Craig Feistner had a storied, and very successful, career on the wrestling mats during his career at Polson High School. He was part of the Class of 2013, capped by his fourth straight divisional championship as a Pirate.
According to his records, Craig still holds the school record for career pins, at 99, from 2010-13. He is tied for second on the season-pin list at 30 with Aaron McArthur at 30, behind only Parker Adler, who had 32 pins. On the 100-Win Club, Craig is fourth with 136 wins and only 27 losses. Kevin Owen is first (150 wins), Brock Picard second (142) and Adler third (141). He is second on the records chart for career takedowns. Craig played in the top five at state all four years.
Craig, who is not 24, attended North Idaho College in Coeur d’Alene for one year after high school graduation on a wrestling scholarship. “My main reason for going to college was for wrestling,” he admits.
He “didn’t want to work a job,” so he created a clothing line, Fortified Physique, which still exists online. It was successful, and Craig also worked sales jobs and built websites for companies.
Craig is about to become a mixed martial arts professional, with his first pro bout this Friday night at Northern Quest Casino at Airway Heights, just west of Spokane, Wash. Here is how he got there
Craig got involved in the martial arts — specifically jiu-jitsu — and traveled to Hawaii, looking to compete in freestyle tournaments for six months. He went back to Coeur d’Alene for a wedding and learned that there was a new coach at his former gym. It was Pablo Alfonso, an MMA guru whose specialty was Brazilianjiu-jitsu. He was a high-level black belt and ranked in the top 10 in the world — a multiple world champion and ranked in the top 40 in the world in MMA.
“I started training with him part-time. I did a jiu-jitsu tournament and won,” he said. He was selling cell phones, and his girlfriend encouraged him to go full time into the martial art. He did, and ran his perfect amateur record to 13-0 — earning a blue belt. Then he was encouraged by his trainer, Alfonso, to transition into MMA, and won his first two amateur bouts — the second to win the 155-pound title at the Cage Combat Championship.
“Now I’m going pro on February eighth,” Craig said, part of a 10-bout card at Conquest of the Cage at Northern Quest Casino. He found out just Monday that his Friday opponent had changed. He will now face Chris Ensley in the next-to-last bout of the evening, just before the “main event.”
“He’s definitely a veteran in the sport (of MMA). He has more than 20 wins, but I’m not too worried about it,” Craig said confidently. “My standout is getting better and better. We’re going to finish it.” That is, he expects to win by either KO (knockout) or TKO (technical knockout). He would be the first to agree that confidence in “the cage” goes a long way toward getting a victory in this sport.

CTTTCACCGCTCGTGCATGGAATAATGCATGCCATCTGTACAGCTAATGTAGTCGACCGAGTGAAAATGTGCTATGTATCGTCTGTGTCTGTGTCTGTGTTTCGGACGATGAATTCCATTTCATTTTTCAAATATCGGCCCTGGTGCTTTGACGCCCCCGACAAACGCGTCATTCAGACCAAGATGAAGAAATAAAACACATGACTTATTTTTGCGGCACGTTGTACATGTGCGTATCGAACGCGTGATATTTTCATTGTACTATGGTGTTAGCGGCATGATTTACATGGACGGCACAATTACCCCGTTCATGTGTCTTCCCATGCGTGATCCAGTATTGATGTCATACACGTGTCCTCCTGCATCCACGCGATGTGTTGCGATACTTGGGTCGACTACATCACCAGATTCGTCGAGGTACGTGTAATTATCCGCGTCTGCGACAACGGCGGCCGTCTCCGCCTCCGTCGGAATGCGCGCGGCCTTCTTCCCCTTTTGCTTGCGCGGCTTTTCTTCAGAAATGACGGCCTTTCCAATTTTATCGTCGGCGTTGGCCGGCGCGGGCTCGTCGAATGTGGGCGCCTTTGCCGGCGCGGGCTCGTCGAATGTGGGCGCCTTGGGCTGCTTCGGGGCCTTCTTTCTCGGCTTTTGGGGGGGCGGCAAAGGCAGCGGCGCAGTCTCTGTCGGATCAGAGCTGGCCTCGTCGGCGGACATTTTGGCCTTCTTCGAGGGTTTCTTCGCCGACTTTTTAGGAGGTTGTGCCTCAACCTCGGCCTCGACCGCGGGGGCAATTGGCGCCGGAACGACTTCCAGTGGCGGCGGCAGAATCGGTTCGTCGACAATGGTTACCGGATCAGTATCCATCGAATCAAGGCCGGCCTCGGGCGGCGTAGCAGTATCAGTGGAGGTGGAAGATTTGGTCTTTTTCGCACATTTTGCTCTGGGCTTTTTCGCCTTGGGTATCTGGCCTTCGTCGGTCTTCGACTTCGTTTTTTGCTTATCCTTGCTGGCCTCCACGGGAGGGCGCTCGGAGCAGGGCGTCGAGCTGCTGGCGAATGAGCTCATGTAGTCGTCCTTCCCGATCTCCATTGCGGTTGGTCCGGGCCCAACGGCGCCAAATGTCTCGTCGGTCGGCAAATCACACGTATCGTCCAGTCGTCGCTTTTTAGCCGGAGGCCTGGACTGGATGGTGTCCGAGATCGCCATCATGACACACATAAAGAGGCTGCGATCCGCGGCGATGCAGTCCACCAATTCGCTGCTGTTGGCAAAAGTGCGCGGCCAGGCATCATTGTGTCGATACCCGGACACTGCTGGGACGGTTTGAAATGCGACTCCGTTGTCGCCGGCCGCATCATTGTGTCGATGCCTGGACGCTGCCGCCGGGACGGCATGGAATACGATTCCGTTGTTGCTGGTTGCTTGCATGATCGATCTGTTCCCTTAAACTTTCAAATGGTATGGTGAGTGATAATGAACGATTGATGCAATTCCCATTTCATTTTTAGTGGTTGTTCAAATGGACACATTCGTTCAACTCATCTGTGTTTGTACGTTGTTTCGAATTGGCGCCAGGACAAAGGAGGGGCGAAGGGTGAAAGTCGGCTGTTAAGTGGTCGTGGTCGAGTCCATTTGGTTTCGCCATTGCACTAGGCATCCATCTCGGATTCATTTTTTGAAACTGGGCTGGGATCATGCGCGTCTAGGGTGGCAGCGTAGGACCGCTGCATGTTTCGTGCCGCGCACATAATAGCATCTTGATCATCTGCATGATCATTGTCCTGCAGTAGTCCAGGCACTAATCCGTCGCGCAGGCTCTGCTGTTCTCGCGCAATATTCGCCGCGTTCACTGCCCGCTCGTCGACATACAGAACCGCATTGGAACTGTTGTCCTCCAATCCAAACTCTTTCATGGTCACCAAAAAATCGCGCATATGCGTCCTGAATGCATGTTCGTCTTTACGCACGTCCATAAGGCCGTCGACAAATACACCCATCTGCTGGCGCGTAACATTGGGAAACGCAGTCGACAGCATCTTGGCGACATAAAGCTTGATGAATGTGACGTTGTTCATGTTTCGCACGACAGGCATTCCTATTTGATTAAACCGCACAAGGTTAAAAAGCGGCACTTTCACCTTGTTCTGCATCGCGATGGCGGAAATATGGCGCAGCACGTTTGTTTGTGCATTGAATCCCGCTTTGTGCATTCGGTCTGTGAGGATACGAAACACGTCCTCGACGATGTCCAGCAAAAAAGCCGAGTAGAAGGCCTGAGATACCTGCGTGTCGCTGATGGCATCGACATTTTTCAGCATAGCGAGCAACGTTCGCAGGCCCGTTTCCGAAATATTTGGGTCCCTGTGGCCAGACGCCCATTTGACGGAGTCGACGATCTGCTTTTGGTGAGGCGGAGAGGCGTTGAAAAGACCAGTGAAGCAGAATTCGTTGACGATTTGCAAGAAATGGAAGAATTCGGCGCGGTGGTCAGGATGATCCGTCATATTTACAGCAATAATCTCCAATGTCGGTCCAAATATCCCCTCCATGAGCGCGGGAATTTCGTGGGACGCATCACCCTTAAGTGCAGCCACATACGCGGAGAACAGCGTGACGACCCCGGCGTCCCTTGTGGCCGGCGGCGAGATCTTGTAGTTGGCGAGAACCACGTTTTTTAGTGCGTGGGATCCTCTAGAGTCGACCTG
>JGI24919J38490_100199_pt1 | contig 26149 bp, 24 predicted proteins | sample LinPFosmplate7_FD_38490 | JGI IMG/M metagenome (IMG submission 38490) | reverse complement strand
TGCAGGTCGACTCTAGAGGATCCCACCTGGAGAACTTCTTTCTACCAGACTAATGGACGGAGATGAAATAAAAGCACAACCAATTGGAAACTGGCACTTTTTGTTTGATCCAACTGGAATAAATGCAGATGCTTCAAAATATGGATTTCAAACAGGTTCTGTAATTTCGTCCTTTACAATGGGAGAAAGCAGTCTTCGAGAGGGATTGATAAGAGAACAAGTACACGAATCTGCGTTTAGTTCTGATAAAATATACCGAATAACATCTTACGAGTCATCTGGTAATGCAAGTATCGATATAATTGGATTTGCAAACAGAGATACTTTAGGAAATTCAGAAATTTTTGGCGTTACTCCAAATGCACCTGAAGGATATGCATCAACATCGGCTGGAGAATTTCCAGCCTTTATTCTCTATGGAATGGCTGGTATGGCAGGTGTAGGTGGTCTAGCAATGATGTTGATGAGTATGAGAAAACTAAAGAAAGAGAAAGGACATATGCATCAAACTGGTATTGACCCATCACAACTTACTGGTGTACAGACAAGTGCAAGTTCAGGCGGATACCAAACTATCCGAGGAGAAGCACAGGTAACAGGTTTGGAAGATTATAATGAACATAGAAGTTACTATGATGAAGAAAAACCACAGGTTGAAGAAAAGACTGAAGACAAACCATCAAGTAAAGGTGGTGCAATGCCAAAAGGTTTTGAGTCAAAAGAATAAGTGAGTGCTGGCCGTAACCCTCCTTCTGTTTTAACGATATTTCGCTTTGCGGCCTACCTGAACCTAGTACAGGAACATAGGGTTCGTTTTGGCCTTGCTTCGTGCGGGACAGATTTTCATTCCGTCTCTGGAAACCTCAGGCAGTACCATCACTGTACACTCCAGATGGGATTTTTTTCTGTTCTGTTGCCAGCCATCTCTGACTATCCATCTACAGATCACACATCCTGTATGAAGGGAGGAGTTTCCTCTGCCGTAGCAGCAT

Physically, and mentally, he’s ready for the pro ranks. “I’ve been working for that for a long time. I’m always in the development mode with my body. I keep with it,” he said.
Craig has had to “cut weight” many times before either wrestling, jiu-jitsu and MMA, trimming as much as 17 pounds from his frame — over the span of about a month. He’s now a personal trainer and knows how to do it effectively, and safely. “So I’m not physically drained when it comes to ‘go’ time,” he said. “My endurance, stamina, trimming down body fat and development of muscle mass, it’s all part of it.”
MMA is “everything all in one,” Craig said. It’s wrestling, jiu-jitsu, all your stand-up styles, plus boxing and kick boxing. “Not everyone I fight knows how to wrestle,” he said.
He talked about use of the hips and legs. “Everything generates from the ground up,” he said. “With ‘leg power’ you have more explosiveness, you’re more well-balanced.”
MMA bouts are by rounds, similar to boxing. The results can be a unanimous decision by the judges, a split decision, TKO or KO. Or a disqualification if a fighter breaks the rules of the game. A winning total of 25 to 27 points is common.
“It definitely comes down to skill set and your mind,” Craig said. Goes to show: he was on top of his last opponent, in the title bout, throwing punches. “He wasn’t protecting himself,” he said.
An MMA bout can be as long as 7 minutes, depending on the promoter. For this Friday, that is Rick Little.
Craig did not make any money as an amateur. He did get some perks, but no cash. As a pro, he expects to make a modest sum of $600 to $700 for his first pro bout. As he progresses, the payouts are higher and higher.
Alfonso is more or less Craig’s manager as well as trainer, but he is seeking a separate person to handle his scheduling, etc.
Craig comes from a family of eight kids, and only a couple of the others did any wrestling. The sport got deep into his blood while at Polson High School. He attributes the Pirate coaching staff with giving him the basics of the sport.
“The Owens were kind of my foundation for wrestling,” Craig said. He was speaking of Bob and Bill Owen, as well as assistants Eric Huffine and Bucky Cheff.
MMA is not only the use of wrestling skills, but they have gone a long way to get Craig Feistner. His dad and mom, Craig Sr. and Stacy, still live in Polson. Dadd said recently he could not be more proud of his son, and supports his choice to become an MMA pro.
So it’s “game on” for Craig at the Northern Quest Casino on Friday night for Conquest of the Cage.